The right hon. Gentleman did not make clear what he thought should be done with houses which are below the tolerable standard. He said that they would be "dealt with by 1975". That may mean anything. It may mean, as my hon. Friend the Member for Greenock (Dr. Dickson Mabon) suggested, that they will be brought up to the tolerable standard by 1975. Alternatively it may mean that they will be demolished or closed by 1975. Another possibility is a combination of the two. Judging from my own experience, many of those houses which are not of the tolerable standard have rateable values greater than £25 per annum, and I believe that the figure for houses below the tolerable standard is likely to be of the order of 50,000. We were told in Committee that there were 100,000 to 120,000 houses still to be brought under rent regulation and that probably half were below the tolerable standard. That means that probably 50,000 houses are involved.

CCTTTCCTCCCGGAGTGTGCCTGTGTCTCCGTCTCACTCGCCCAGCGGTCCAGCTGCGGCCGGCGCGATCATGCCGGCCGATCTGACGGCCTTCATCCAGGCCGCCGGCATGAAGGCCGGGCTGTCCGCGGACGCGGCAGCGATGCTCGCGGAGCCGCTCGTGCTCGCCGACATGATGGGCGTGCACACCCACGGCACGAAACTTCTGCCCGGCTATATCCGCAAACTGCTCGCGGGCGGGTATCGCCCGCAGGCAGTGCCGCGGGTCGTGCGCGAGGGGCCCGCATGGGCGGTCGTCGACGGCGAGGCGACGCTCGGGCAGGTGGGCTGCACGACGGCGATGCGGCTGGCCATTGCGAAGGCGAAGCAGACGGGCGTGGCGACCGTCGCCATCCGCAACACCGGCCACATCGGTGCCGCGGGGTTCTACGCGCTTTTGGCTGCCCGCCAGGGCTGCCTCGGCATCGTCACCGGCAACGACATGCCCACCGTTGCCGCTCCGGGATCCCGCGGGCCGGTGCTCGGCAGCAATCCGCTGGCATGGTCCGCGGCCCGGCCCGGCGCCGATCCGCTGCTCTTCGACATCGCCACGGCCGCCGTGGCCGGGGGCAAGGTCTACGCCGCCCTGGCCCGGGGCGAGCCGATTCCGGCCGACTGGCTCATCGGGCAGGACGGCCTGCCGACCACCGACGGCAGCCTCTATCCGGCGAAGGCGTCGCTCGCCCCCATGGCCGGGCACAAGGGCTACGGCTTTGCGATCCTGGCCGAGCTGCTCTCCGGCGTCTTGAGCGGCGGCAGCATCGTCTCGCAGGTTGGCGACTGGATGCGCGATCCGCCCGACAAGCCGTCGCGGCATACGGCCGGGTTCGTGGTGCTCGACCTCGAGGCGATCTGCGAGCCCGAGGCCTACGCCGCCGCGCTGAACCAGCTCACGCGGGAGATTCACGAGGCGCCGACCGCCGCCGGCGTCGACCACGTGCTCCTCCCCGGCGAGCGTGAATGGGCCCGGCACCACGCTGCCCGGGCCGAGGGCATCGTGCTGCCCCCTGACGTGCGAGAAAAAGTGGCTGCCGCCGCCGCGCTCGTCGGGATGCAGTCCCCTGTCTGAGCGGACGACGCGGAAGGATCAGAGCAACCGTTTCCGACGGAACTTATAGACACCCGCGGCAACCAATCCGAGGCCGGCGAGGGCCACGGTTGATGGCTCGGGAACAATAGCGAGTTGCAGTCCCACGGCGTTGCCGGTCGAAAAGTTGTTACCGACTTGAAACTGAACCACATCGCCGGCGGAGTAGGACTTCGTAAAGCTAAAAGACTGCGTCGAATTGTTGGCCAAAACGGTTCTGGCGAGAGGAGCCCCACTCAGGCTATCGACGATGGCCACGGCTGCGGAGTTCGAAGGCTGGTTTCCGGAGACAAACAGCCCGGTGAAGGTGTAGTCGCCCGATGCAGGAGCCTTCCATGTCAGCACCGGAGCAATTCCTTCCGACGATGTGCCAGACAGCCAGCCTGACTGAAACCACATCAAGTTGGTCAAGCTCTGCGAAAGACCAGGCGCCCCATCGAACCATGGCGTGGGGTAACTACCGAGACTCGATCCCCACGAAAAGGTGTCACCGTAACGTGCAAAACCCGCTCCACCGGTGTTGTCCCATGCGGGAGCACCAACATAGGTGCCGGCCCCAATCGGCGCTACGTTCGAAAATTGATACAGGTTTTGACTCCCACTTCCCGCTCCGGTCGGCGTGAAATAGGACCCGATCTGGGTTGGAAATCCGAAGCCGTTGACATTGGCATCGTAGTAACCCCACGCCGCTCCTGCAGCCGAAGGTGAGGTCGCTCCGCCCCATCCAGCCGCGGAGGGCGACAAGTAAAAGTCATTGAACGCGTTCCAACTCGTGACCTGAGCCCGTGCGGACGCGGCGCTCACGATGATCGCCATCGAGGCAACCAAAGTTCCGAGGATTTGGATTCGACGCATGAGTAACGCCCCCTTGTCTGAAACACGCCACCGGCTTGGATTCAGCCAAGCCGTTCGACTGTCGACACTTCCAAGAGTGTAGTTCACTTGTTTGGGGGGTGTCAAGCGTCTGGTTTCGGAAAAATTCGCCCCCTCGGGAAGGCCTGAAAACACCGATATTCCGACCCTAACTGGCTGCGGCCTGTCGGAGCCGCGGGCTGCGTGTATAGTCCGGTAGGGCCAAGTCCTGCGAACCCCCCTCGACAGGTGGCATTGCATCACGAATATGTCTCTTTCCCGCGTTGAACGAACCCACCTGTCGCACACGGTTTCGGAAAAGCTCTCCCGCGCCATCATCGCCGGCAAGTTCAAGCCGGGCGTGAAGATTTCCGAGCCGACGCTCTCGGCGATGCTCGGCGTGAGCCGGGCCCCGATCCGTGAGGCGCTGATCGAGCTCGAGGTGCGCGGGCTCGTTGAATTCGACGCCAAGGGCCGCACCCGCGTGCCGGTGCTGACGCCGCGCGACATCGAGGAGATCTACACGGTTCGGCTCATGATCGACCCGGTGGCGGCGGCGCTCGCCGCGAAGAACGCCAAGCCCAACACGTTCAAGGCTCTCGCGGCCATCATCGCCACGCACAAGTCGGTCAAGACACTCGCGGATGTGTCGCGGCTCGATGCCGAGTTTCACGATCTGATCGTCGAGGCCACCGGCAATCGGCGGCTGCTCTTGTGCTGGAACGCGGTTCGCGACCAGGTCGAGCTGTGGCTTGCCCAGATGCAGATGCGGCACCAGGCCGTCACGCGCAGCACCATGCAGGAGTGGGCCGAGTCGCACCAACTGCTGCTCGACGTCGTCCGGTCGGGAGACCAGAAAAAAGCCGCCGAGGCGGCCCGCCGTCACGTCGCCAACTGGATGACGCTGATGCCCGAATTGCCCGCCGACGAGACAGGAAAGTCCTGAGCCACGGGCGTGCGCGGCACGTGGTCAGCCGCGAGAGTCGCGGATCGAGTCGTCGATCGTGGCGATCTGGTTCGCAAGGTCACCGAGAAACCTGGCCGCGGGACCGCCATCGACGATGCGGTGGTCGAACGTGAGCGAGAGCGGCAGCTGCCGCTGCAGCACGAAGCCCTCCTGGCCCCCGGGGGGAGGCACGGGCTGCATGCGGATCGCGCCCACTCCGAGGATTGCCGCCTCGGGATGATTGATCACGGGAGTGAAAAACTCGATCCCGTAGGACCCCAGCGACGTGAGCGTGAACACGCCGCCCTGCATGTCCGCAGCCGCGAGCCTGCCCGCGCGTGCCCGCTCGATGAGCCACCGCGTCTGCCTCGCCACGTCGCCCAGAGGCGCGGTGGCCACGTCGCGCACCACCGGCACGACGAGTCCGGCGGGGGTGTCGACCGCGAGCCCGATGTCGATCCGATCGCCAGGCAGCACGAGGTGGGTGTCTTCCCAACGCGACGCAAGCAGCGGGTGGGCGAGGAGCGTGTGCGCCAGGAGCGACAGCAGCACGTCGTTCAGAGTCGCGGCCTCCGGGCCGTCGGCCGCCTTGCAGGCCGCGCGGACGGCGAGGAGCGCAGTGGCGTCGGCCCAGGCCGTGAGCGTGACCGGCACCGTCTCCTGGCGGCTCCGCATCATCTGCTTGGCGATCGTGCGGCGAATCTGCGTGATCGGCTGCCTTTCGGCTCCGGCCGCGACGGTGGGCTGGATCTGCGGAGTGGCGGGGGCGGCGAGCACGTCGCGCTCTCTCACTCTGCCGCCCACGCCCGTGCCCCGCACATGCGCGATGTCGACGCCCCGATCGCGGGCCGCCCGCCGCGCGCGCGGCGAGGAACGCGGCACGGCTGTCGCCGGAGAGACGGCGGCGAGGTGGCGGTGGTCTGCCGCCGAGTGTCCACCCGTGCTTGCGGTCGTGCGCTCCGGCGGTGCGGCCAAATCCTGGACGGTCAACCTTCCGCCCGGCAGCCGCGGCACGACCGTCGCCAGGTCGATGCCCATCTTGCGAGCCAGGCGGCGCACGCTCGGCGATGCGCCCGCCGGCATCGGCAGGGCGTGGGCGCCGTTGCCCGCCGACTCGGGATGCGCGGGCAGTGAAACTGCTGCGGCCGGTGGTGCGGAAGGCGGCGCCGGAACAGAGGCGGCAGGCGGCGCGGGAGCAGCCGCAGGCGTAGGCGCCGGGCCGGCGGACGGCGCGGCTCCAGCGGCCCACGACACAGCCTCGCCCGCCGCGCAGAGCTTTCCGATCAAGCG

I do not see how anyone can justify raising rents by one penny on houses which are below the tolerable standard. The Secretary of State said there were provisions in the Bill to make certain that rents would not be raised to an unreasonable level and he spoke of his trust in rent officers and rent assessment committees. I do not see the same degree of compassion and justice in rent officers and rent assessment committees that the right hon. Gentleman does. But even granting his trust in them, there should be no possibility of even a penny rent increase on houses with no baths and no internal WCs and where perhaps tenants have to go downstairs and along to the ends of gardens to WCs. The Secretary of State should be ashamed of attempting to justify such a provision.